Device Labels are implemented in the portal with a new page (Admin » Device Labels) where you assign labels to devices as shown below.
Depending on where you are in the portal you’ll also see a new Device Selector that’s been redesigned to take advantage of device labels. As shown below, you can still select individual devices from the sidebar, or you can select by label, so that all devices that have the label at query run-time will be covered by the query.
As shown below, device labels are also now available for filtering in the Ad_Hoc filter Groups dialog in both Data Explorer and Alerting:
It’s important to note one area where you won’t find device labels, which is in the Group-By Dimensions selector. Because multiple overlapping labels can be assigned to a given device, it’s not workable for us to break down traffic by labels. Even so, we’re sure that you’ll find device labels to be a very flexible and efficient enhancement to Kentik Detect.
Subtenancy provides a mechanism by which a Kentik customer (e.g. an ISP) can enable each of its own external or internal customers to see a curated set of visualizations and metrics of their own traffic. This has been a recurring ask from existing and prospective Kentik users, and we’re excited to announce the availability of this feature. Subtenancy needs to be activated by Kentik (contact Customer Success for details), after which you’ll see a new page (Admin » Subtenancy) that we’ve created for you to manage subtenancy in the Kentik Detect portal.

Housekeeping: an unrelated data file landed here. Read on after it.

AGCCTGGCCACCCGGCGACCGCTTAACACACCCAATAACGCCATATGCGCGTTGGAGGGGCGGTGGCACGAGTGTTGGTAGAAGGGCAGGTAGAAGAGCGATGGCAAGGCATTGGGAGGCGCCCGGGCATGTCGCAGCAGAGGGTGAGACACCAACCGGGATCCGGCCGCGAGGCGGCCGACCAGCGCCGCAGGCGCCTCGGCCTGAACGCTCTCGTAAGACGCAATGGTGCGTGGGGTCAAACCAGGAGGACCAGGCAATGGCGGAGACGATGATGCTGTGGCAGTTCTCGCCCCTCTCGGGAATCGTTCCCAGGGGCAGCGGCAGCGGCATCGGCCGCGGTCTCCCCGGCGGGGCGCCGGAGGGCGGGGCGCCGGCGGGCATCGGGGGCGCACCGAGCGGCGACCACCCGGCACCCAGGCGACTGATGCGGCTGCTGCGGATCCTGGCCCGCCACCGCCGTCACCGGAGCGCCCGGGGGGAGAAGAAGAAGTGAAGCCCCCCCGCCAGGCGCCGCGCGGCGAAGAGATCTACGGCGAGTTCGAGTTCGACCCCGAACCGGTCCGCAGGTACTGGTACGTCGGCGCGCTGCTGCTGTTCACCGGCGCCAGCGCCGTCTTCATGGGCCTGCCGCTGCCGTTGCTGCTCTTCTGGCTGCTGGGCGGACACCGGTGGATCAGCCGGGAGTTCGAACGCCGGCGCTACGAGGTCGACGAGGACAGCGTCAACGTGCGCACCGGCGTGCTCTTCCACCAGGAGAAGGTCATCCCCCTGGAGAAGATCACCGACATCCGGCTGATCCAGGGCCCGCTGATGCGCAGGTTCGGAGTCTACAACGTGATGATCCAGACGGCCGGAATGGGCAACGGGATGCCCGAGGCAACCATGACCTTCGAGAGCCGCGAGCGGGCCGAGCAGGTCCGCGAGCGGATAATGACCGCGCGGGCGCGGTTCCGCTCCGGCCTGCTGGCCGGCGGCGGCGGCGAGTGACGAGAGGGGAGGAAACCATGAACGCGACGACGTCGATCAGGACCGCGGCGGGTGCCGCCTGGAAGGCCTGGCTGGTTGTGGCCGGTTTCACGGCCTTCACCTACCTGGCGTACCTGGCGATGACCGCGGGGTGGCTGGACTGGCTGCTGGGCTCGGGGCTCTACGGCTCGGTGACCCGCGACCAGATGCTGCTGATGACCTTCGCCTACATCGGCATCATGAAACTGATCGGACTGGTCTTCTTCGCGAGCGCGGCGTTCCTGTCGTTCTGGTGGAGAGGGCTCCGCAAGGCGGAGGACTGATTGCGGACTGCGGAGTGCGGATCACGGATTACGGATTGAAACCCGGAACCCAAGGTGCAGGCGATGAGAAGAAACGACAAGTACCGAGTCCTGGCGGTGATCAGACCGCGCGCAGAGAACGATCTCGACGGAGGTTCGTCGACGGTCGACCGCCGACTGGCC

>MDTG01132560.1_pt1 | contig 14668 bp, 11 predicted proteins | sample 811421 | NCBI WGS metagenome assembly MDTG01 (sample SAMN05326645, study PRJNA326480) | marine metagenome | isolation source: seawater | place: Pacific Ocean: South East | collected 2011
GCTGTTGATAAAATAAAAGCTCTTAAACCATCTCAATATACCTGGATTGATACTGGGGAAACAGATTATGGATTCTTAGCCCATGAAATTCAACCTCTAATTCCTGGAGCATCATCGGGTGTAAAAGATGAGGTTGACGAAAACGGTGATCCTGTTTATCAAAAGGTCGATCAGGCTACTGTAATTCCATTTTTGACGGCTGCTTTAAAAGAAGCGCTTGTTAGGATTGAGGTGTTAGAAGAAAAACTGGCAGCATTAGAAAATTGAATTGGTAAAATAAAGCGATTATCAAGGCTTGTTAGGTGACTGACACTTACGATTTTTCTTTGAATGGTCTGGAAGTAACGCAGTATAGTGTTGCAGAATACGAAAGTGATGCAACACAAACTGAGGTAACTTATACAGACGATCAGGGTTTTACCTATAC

As shown above, you begin configuration by defining the properties of your subtenant portal (subdomain, logo, etc.; see Subtenancy Page in our Knowledge Base), which can be thought of as a customer-branded version of the portal Library (see below).
Next you’ll use the Add Subtenant dialog (shown below) to create subtenants that can access the subtenant portal. If you’re an ISP, each subtenant might correspond to one of your business accounts. Alternatively, a large Enterprise might create subtenants that each correspond to an internal team that would benefit from access to specific reports generated by Kentik. For each subtenant you can determine the reports (e.g. Dashboards and Saved Views) that will be available, the traffic that’s covered in those reports, and the subtenant users (identified by email address) that will have access.
The subtenant portal feature will help Kentik customers boost revenue by selling subtenancy as a value-added service. And subtenancy will also increase the “stickiness” of ISP service offerings, which can provide a significant edge in a competitive provider market.